In Warsaw, Trump vows to lead "fight for the West"
Petr David Josek / AP
In Warsaw this morning, President Trump delivered what the White House sees as one of the most important speeches of his presidency. He didn't identify himself with the nationalist populist ruling party in Poland, but has something grander in mind.
- The president presented himself as the leader of the West during an address to thousands of Poles in a public square. Trump's team, led by senior policy adviser Stephen Miller, saw an opportunity to use the story of the Polish resistance as the setting for a new rallying cry to Western civilization.
- But, but, but ... "America first" stings in places that aren't America, and Trump's neglect or contempt of traditional alliances has risked the office's traditional mantle as leader of the free world.
- From Trump's text: "The fundamental question of our time is whether the West has the will to survive. ... Our own fight for the West does not begin on the battlefield — it begins with our minds, our wills, and our souls."
Between the lines from sources familiar with the drafting: The speech implicitly rejected the premise that Trump has retreated from the world and given up on American leadership, whether it be his withdrawal from the Trans-Pacific Partnership trade deal, his checkered history with NATO, or his exit from the Paris climate accord.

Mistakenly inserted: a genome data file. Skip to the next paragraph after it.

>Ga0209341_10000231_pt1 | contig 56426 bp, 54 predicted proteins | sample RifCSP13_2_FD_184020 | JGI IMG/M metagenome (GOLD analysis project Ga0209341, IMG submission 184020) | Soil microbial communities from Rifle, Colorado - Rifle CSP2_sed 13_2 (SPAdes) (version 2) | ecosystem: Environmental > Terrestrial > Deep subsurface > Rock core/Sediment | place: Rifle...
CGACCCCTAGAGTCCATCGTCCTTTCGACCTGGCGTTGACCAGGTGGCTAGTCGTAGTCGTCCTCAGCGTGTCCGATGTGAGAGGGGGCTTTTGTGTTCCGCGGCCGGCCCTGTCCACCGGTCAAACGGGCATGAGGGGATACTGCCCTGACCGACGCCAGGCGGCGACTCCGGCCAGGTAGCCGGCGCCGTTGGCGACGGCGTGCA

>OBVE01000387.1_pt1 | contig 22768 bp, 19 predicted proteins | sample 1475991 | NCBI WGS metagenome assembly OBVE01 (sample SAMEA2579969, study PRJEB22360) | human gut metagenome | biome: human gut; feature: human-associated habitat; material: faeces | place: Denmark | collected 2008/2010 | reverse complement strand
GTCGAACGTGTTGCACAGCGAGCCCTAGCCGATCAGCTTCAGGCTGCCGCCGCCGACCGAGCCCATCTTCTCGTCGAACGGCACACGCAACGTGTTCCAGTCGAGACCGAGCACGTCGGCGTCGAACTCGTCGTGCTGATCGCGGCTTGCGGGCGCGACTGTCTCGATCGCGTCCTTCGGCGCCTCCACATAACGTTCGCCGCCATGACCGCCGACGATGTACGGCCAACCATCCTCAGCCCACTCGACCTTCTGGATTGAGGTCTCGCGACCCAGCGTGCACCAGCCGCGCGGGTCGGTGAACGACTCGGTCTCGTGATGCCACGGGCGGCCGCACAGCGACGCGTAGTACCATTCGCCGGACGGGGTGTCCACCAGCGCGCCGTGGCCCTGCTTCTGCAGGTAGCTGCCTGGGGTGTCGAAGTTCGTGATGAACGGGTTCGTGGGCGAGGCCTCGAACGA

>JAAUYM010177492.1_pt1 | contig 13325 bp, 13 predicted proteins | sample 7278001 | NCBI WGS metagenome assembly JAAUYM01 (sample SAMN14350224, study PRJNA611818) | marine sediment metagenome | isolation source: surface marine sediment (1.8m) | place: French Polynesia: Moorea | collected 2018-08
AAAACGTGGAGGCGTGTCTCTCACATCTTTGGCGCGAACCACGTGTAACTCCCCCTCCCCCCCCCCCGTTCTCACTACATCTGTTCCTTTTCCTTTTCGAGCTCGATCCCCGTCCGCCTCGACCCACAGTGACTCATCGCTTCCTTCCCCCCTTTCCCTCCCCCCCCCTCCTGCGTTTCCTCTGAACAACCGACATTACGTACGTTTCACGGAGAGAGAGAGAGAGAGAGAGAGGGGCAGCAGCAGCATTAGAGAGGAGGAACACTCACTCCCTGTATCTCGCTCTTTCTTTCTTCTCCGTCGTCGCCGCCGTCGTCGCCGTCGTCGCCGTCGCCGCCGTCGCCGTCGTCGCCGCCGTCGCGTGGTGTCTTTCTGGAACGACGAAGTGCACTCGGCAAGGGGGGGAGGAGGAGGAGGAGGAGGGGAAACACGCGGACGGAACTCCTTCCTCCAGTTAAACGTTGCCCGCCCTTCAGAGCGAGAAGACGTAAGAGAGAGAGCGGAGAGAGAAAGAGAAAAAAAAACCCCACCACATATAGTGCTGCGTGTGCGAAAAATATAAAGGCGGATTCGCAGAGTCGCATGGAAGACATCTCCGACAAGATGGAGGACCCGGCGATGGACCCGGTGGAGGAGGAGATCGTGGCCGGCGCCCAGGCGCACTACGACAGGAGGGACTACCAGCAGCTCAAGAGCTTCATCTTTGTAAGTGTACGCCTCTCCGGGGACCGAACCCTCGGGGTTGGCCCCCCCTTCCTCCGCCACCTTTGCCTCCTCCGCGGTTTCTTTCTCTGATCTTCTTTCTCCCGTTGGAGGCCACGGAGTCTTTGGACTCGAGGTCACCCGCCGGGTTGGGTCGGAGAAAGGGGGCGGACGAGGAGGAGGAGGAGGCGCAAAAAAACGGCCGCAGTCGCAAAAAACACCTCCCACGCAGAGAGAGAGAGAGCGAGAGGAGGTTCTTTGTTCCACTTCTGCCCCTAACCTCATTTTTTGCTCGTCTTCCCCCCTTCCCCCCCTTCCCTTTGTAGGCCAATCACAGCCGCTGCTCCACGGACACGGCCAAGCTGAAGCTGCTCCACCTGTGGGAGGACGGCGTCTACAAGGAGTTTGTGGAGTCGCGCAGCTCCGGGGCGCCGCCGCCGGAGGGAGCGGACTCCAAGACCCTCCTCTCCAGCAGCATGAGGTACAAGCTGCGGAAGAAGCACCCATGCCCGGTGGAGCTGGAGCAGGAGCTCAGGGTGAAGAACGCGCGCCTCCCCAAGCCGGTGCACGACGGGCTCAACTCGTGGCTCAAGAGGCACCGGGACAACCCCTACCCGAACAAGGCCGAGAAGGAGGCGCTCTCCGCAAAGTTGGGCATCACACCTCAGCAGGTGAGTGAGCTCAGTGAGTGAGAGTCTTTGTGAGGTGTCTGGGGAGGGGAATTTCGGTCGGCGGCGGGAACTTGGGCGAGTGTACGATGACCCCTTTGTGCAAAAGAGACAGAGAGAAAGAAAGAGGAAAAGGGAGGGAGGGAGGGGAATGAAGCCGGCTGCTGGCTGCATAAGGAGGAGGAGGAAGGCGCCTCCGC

In Trump's address to Congress, he called for a "renewal of the American spirit." Today, Trump, in effect, called for a renewal of the spirit of the West to fight new enemies. What the President wanted the world to hear: America is again standing up for traditional values — "family, freedom, country, God" — and rallying Europeans who support those values.
Trump spoke in front of the memorial to the Warsaw Uprising of 1944, when more than 150,000 Poles died in the effort to drive the Nazis out of Warsaw and re-establish their independence before Stalin's Soviet forces could capture the city.
New enemies: Trump pointed to a set of new threats to the West: Islamic terrorists, state sponsors of terror (mainly Iran), "new forms of threats from traditional competitor nations," and "bureaucratic excesses."
More from the speech: